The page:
5 Books by Male Ballet Dancers

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Autobiographies by male ballet dancers.

Although we have read several autobiographies by ballerinas in Ballet Book Club, we have yet to read and discuss a male voice. Well, it's time to change that! Here are five autobiographies by male ballet dancers...


#1) David Hallberg's A Body of Work

David Hallberg, whose dance career began with American Ballet Theatre in 2001, is most notably recognized as the first American dancer to become a principal with the Bolshoi Ballet.


Hallberg’s memoir A Body of Work follows his life from being bullied as a child through his entire professional dance career.


From his teen years studying at the Paris Opera Ballet to his first company position with American Ballet Theatre to his time at the Bolshoi — and ultimately to the ankle injury and botched surgery that forever changed his career — this book offers a thorough self-portrait of an artist and a rare glimpse into the heart and mind of a dancer.


#2) Jack Soto's Every Step You Take

Jack Soto shares how, throughout his illustrious career, he navigates the often overwhelmingly straight and white ballet world as a half Puerto-Rican, half Navajo gay man.


Every Step You Take begins with Soto’s retirement from NYCB in 2005 and continues as he seeks to learn more about his Navajo roots. He also tells about his humble beginnings in New York City, when he supported himself, alone, at the age of fourteen.


He shares recipes throughout the book to mark important moments in his life — a poignant choice for anyone who has ever associated a smell or taste with a memory.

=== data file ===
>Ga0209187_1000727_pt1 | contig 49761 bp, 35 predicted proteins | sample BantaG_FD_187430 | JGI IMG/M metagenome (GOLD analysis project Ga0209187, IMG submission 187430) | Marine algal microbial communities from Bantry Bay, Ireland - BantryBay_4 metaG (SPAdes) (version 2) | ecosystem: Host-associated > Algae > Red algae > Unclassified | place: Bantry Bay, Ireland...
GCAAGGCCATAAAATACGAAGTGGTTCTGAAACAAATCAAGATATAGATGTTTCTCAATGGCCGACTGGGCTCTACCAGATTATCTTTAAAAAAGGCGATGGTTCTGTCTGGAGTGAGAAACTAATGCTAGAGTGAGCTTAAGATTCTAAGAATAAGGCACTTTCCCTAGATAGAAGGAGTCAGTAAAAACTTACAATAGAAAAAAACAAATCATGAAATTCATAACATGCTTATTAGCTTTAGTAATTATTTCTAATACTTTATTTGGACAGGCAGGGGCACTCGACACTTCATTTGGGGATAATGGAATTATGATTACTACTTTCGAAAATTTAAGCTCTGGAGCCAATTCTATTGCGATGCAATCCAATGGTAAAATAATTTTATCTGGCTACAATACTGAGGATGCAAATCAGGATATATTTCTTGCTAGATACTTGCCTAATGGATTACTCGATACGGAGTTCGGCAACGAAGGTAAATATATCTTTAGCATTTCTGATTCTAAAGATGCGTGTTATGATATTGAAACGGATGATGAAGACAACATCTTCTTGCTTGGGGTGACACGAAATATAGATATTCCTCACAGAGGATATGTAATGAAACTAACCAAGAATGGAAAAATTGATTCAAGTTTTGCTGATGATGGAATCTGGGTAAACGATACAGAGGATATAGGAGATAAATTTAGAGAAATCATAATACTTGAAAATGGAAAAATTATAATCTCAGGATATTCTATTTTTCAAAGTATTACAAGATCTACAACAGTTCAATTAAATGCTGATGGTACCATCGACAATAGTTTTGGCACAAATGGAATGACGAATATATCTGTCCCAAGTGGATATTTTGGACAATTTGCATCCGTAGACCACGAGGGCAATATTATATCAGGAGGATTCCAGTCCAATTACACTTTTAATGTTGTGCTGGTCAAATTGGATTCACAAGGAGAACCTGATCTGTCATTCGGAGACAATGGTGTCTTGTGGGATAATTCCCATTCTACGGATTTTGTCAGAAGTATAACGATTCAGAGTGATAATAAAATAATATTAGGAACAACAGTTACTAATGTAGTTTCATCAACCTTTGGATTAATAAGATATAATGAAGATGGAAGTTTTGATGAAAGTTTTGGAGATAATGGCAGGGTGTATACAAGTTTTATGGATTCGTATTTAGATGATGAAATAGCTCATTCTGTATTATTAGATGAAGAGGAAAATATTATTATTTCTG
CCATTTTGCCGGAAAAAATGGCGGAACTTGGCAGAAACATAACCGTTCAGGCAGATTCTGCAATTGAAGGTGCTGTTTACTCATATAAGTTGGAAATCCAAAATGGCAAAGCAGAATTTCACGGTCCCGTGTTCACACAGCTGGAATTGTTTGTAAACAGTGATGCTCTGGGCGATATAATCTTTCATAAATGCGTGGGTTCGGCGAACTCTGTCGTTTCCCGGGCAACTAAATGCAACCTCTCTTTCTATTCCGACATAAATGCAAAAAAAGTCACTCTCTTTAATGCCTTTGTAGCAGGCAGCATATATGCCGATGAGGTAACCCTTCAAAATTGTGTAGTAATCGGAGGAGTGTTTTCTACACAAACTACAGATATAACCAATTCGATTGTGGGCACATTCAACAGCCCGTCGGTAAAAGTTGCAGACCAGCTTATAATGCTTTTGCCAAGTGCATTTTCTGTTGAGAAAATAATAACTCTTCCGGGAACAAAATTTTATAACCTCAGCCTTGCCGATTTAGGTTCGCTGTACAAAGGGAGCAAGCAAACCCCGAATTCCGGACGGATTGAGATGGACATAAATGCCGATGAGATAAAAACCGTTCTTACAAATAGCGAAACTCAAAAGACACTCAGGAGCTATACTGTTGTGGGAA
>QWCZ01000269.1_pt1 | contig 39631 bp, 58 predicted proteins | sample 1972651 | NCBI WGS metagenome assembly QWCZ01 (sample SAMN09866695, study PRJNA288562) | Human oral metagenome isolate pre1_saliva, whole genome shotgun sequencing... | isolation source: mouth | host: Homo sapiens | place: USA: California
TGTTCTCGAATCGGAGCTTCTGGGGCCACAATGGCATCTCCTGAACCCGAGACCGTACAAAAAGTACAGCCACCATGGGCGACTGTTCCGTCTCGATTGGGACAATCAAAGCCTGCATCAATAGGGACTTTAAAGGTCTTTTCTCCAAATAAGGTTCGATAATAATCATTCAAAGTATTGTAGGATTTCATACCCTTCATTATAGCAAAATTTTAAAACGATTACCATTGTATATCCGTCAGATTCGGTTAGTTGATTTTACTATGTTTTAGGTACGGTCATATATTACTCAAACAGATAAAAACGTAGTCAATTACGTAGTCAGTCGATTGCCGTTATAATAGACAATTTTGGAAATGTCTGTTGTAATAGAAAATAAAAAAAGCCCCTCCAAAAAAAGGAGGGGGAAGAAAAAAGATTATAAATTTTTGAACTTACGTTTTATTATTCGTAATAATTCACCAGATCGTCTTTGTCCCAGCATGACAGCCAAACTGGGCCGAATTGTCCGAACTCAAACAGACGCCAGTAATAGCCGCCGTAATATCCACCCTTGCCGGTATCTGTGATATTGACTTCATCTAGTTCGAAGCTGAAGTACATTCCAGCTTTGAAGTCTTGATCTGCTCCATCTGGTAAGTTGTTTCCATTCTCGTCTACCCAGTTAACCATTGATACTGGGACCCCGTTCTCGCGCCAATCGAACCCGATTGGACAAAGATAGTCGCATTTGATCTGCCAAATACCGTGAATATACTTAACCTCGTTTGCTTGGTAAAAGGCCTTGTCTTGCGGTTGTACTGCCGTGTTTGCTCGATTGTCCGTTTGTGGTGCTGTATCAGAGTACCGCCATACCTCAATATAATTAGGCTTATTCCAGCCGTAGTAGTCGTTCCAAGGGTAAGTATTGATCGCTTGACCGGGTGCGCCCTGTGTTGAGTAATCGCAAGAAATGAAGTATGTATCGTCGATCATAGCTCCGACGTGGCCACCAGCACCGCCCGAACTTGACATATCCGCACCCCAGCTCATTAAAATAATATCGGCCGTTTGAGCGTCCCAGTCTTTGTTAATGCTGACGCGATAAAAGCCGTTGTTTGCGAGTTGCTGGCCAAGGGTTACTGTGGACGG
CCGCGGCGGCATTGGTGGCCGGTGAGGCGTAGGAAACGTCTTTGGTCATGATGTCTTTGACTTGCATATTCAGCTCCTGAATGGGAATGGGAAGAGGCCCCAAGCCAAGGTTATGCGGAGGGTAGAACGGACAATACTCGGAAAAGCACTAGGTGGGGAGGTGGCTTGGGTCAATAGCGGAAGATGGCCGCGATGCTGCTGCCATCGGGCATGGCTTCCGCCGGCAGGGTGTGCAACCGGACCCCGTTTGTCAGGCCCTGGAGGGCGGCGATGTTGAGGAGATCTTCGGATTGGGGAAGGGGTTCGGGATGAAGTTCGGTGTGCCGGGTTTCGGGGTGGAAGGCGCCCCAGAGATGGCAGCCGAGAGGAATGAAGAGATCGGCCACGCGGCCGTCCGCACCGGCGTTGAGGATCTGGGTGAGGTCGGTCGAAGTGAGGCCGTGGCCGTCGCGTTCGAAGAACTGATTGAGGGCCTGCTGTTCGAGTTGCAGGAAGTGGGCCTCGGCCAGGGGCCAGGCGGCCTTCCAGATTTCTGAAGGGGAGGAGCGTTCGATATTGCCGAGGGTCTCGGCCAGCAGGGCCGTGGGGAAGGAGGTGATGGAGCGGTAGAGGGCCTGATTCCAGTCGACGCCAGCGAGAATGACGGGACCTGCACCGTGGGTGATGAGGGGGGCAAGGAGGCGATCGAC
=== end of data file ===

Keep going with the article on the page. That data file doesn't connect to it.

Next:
#3) Carlos Acosta's No Way Home

Now director of the Royal Birmingham Ballet, Carlos Acosta danced with many companies throughout his career, including: English National Ballet, National Ballet of Cuba, Houston Ballet, and Royal Ballet.


As a young boy in Cuba, Acosta dreams of being a famous soccer player, but after skipping school and revealing a rebellious streak, his father enrolls him in a rigorous ballet academy, to occupy his days and keep him out of trouble.


Costa quickly excels in ballet, winning competitions and impressing judges. He leaves Cuba to pursue his dance career, and No Way Home grapples with concepts such as loneliness and the meaning of home. It also touches on Costa’s complicated relationship with his father, the stereotypes he faced as a Black, Cuban man in the dance world, and the strength he had to persevere through it all.


#4) Edward Villella's Prodigal Son

As a young boy in the Queens borough of New York City, Villella is forced to take ballet with his sister and unexpectedly discovers a lifelong passion. But when his father disapproves of his pursuit of ballet, Villella earns a college degree instead of dancing full-time.


But he can’t deny his true calling for long, and almost immediately after college, Villella joins New York City Ballet, where he dances for two decades.


Prodigal Son focuses on Villella’s relationship with famed choreographer George Balanchine, and in many ways, the book is a love letter written to celebrate the unique Balanchine style. After his professional dance career, Villella went on to found the Miami City Ballet.


#5) Jacques d'Amboise's I was a Dancer

Jacques d’Amboise joined NYCB in 1949 and danced with the company for more than three decades. He began his training at the School of American Ballet at the age of eight, meaning he spent his lifetime dancing for George Balanchine’s school and company.


Balanchine choreographed many famous works on d’Amboise, and d’Amboise partnered with many of Balanchine’s muses.


I Was A Dancer features many anecdotes about famous individuals from NYCB, including Maria Tallchief, Diana Adams, Allegra Kent, and Gelsey Kirkland, to name a few. D’Amboise also shares details of his close, personal work with Balanchine. And he even shares his experiences with film — he played the role of Ephraim Pontipee in Seven Brides for Seven Brothers.